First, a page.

The Nature of Character

May 9, 2010

Having Mother’s Day fall during Discover the Word can be a challenge because it is really expected that on Mother’s Day you will speak to Mothers. But when you are focusing on a specific book it can sometimes be hard to find the hook to work with a specific topic.
If you were here a year ago you might recall that we were focusing on the book of Acts and for Mother’s Day we looked at the Mother of John Mark and some of the things that defined her.
The book of Romans, not so easy, I did consider Romans 16:13 Greet Rufus, whom the Lord picked out to be his very own; and also his dear mother, who has been a mother to me. And I thought I could use it as a spring board into: what it would mean to be a mother.
But then I thought that was a bit of a stretch especially seeing as how the entire focus of Discover the Word is about learning about the particular book we are studying. So I went back to the drawing board and stumbled on the passage that was read earlier this morning, in particular Romans 5:3-4 We can rejoice, too, when we run into problems and trials, for we know that they help us develop endurance. And endurance develops strength of character, and character strengthens our confident hope of salvation.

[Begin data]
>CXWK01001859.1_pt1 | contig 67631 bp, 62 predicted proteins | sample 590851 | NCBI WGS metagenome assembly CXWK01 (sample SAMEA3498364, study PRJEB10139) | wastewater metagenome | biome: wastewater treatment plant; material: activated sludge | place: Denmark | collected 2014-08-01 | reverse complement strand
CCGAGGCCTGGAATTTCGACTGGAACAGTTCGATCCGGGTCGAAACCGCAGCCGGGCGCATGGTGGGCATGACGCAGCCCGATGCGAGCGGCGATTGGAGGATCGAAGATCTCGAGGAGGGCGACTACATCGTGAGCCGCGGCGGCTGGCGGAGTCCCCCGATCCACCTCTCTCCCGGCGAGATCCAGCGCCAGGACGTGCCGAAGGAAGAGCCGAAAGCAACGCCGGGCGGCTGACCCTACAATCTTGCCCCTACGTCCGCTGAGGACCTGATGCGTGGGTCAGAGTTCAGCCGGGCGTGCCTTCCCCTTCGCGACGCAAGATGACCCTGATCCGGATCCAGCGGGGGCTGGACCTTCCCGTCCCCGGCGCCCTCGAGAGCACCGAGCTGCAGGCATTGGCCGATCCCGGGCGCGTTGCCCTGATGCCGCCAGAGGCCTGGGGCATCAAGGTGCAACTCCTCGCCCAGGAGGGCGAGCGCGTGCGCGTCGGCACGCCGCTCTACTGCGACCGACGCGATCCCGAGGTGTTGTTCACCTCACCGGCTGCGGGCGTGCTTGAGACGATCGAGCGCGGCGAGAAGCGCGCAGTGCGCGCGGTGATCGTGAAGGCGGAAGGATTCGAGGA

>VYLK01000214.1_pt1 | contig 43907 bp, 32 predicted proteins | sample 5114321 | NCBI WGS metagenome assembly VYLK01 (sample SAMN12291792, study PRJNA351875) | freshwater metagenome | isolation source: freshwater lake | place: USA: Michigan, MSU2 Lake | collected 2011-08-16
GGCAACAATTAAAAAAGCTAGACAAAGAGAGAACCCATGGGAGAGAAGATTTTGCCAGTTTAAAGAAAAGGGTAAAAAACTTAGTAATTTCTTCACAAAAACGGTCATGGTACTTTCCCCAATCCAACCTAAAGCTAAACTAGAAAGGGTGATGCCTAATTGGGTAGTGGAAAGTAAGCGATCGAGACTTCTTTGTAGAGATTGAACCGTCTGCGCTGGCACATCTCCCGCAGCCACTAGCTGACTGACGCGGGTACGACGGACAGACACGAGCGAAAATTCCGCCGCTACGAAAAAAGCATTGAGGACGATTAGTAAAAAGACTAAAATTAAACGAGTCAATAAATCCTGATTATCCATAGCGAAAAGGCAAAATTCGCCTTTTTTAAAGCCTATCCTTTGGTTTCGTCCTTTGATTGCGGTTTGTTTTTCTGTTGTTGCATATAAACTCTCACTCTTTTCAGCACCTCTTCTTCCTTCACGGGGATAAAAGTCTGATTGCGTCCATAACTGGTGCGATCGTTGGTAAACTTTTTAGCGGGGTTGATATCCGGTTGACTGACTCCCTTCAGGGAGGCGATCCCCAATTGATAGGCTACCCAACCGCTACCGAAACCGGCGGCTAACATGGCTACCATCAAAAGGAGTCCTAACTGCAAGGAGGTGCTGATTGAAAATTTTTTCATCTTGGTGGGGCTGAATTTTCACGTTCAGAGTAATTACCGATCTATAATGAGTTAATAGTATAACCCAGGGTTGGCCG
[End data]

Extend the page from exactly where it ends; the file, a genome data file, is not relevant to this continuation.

And the light came on, the light that is the passion of every Preacher’s heart the realization that “yes this will preach.” When I was growing up whenever I grumbled about having to do something I didn’t want to do or whined about the way a particular event ended up my mother would tell me “It’s good for you, it helps develop character.” I tried the same sage advice with my children only to be told “But I don’t want to be a character.” Somehow it seemed to have lost its meaning. Nevertheless that’s where this morning’s message is taking us. Last week I spoke on “The Nature of Sin”, this week we are going to look at “The Nature of Character” What it is and what it ain’t. And I think these are things that your mother would want you to know, how’d you like the “Mother’s Day” segue?